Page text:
I am in the midst of the International Association for the Philosophy of Sport’s (IAPS) 40th annual conference. Surrounded by international scholars, it is strikingly beautiful how people from all walks of life can share a common love of wisdom for sport. And with this group comes so many opportunities for good debates and conversations that really get the intellectual juices flowing. I firmly believe that the best learning someone else brings us up against our own intellectual horizons. Nowhere does this happen better than with international audiences. This is because both culture and language can cause us to see things one way when other cultures and languages may just as rightly view something another way. At IAPS, this point becomes very clear when the topic turns to sport.
Sport, for the English speaking world, seems rather straight forward. Depending on which version of Bernard Suits you read, almost all English definition involves competition, physical activity, and games. Klaus Meier, R. Scott Kretchmar, and yes, Suits, clearly sketch out what sport is….but only from a cultural perspective firmly embedded in the tradition of modern sport so kindly exported by the British around the turn of the century. In fact, Suits limits his definition of sport to things recognized by the International Olympic Committee, an international organization but one firmly rooted in the British notion of sport (Suits 27). But for others, the distinctions about sport so patently obvious to Suits are not quite so clear when they consider sport from their own cultural perspective. Consider the Scandinavian notion of Idraet, which embodies the notion of participation, challenge, but not necessarily competition, teams, codified rules, or games. This is a vision of sport that shapes cross country skiing, rock climbing, surfing and many other activities that don’t fit neatly into previous definitions of sport. Or consider the Asian notion of sport which includes activities such as martial arts performances, yoga, and tai chi. This even further complicate the neat definitions put forward by Anglo-American scholars.
Now this position is not to advocate any kind of relativism. Relativism is the belief that what is true for one culture may not be true for another–thus truth is relative. I am certainly not a relativist and I don’t think sport is simply relative to one’s cultural view. Rather, what I think these differences illustrate is how sport is both a deeply embedded cultural practice and an easily translated one. It is really easy to see sport only in the way that you are first introduced to it, but it is also really easy to relate to ways that other people do it. There is something easily recognizable about the way other people play sport. When I see how the Anglo-American view is overly focused on certain aspects of sport, it is easy for me to expand my notion much like an expanding horizon.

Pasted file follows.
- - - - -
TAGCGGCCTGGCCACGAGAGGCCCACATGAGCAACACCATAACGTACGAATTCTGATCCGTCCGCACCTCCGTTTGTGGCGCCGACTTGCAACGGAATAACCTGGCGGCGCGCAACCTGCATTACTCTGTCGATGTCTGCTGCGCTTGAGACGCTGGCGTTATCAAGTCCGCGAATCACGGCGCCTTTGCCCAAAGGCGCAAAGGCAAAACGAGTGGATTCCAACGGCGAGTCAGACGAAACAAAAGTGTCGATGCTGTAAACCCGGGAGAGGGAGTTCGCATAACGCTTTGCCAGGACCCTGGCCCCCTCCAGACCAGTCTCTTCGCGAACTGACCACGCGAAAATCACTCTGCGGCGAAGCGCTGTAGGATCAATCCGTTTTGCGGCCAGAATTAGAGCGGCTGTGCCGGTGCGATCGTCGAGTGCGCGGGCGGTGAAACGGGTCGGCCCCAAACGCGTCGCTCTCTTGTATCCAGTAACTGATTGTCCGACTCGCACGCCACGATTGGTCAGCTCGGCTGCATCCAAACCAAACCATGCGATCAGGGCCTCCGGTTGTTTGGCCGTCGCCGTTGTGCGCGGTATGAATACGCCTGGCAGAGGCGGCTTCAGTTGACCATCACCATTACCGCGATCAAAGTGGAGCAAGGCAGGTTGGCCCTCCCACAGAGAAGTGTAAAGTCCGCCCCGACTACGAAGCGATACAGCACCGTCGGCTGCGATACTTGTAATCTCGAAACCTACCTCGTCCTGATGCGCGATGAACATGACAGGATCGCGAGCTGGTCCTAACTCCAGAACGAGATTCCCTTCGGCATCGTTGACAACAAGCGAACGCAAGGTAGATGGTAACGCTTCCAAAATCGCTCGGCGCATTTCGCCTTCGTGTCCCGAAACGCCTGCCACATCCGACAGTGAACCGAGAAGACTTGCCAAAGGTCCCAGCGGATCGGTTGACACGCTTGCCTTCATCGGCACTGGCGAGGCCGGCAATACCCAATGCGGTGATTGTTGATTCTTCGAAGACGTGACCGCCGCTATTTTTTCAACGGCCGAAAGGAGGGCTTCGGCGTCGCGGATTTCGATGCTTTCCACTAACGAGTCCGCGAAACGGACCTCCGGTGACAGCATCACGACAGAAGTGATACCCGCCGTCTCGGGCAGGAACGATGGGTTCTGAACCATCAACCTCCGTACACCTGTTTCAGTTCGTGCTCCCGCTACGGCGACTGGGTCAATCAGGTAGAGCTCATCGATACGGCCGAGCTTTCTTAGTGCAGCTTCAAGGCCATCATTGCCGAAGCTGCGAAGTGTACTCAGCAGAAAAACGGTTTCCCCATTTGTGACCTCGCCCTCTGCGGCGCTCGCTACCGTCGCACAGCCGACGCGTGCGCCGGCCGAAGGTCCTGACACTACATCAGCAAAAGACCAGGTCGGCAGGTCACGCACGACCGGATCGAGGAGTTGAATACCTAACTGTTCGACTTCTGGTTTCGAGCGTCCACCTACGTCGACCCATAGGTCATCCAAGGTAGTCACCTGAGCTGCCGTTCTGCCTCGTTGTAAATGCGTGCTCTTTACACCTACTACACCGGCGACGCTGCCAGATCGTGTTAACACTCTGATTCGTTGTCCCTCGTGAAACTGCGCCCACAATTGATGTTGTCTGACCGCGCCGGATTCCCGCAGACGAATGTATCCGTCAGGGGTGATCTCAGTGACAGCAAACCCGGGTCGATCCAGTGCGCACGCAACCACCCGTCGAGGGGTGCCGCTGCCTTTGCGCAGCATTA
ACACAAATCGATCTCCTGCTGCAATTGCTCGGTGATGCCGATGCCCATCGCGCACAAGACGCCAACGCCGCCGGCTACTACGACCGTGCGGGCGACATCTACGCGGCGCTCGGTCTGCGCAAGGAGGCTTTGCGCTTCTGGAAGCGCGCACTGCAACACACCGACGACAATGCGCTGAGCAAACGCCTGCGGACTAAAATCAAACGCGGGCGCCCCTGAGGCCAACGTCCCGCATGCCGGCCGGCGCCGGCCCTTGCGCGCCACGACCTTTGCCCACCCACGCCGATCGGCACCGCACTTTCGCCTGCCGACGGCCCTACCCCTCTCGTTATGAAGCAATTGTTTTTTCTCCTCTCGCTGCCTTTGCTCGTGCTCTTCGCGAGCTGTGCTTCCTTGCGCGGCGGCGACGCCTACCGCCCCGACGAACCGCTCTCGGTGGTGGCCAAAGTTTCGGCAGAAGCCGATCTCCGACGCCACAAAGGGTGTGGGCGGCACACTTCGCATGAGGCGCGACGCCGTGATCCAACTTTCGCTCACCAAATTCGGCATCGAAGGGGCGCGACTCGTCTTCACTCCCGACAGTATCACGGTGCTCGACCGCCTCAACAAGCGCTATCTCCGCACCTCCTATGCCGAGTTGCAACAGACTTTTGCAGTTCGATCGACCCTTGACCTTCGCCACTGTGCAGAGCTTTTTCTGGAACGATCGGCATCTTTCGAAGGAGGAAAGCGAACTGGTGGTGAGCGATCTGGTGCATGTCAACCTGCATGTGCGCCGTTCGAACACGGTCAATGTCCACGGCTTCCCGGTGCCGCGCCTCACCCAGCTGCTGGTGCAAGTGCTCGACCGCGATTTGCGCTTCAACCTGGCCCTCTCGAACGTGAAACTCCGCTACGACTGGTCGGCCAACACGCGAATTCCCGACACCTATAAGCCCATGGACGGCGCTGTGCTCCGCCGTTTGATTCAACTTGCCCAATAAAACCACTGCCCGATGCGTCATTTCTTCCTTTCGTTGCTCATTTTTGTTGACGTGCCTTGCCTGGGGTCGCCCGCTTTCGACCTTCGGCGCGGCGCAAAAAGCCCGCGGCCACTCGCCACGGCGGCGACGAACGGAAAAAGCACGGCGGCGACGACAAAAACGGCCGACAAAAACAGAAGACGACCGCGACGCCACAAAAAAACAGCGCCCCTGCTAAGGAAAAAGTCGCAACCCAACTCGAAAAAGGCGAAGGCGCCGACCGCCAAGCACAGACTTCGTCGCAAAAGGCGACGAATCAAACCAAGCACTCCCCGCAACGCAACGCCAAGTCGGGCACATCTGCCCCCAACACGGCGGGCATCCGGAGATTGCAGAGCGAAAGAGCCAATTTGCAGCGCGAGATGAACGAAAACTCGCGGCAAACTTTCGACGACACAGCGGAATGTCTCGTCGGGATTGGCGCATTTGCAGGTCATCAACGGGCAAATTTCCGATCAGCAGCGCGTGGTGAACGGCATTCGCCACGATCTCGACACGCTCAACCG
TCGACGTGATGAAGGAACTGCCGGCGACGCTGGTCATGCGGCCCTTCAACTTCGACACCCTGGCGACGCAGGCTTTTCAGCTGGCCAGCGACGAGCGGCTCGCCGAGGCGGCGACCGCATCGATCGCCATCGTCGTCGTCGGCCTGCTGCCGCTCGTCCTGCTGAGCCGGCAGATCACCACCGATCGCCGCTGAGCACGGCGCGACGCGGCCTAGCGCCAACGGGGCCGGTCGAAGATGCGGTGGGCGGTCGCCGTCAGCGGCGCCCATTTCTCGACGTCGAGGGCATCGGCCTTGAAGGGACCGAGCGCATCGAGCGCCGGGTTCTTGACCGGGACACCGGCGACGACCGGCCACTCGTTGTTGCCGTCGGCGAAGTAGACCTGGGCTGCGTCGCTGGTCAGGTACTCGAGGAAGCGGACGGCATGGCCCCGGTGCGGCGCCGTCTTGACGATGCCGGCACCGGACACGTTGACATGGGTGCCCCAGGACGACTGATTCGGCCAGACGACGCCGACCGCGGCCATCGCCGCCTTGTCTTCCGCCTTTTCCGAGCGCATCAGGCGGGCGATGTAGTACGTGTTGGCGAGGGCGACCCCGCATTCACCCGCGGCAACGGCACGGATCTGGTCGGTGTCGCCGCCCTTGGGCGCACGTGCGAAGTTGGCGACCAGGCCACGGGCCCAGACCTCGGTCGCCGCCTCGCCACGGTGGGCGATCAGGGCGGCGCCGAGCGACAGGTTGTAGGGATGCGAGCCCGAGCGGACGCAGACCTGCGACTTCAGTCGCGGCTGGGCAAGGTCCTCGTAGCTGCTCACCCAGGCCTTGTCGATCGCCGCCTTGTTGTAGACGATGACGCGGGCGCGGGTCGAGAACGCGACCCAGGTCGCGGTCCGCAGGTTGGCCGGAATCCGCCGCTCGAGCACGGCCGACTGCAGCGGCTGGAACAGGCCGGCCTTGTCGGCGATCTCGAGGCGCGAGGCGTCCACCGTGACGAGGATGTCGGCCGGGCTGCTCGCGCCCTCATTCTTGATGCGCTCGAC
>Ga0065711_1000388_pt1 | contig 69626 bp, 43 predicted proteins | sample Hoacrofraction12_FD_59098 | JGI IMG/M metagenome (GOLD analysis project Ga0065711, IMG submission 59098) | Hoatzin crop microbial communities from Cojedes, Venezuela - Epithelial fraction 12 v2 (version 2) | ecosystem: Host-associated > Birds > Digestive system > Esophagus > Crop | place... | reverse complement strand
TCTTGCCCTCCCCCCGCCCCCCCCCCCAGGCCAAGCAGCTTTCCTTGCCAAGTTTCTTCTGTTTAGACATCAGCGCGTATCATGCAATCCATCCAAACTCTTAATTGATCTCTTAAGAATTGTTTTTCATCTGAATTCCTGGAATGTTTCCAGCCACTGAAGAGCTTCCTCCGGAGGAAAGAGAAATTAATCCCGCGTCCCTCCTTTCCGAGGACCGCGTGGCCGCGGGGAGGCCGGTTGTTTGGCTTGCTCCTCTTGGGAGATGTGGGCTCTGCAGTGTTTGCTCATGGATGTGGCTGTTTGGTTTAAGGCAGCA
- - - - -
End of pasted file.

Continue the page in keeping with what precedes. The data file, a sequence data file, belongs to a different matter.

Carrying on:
At the same time, it becomes clear how cultural values shape visions about sport. Historically, British sport was heavily interested in producing people ready to fill various roles in the British Empire, thus competitive team sports emerged. Asian sports often emphasize the value is in the doing, not in the outcome, thus martial arts training is sport even if one never contests a fight. And I am sure these distinctions continue if we explored the variety of meanings embodied by different cultures and languages in ways that philosophers such as Suits, Meier, and Kretchmar may have missed. So when they say sport is about “X,” they are often too narrow in their definition of sport because they are only speaking about a specific type of sport.
This can be especially worrisome when we consider how promoting one version of sport over other physical cultures’ notion of sport changes things. Consider how many sports attempt to proselytize their sport to the world. The National Basketball Association has a “Basketball Without Borders” program designed to spread basketball to all ends of the Earth. But what sport does this push out? Why is basketball better than traditional sports? I can respect that some might love the game, but the effort to spread the game has political and cultural implications.
Even more interesting is teaching philosophy of sport at to many bilingual students. I am now very curious to know how students who hail from Latin America, Asia, and Africa and who speak their native languages see sport in ways that I miss. Once I am back from Portugal, I look forward to hearing what they have to say about sport and the visions put forward by the many English speaking sport philosophers. Until then, I am excited to continue engaging the international community of philosophers of sport as we try to understand sport in its many forms.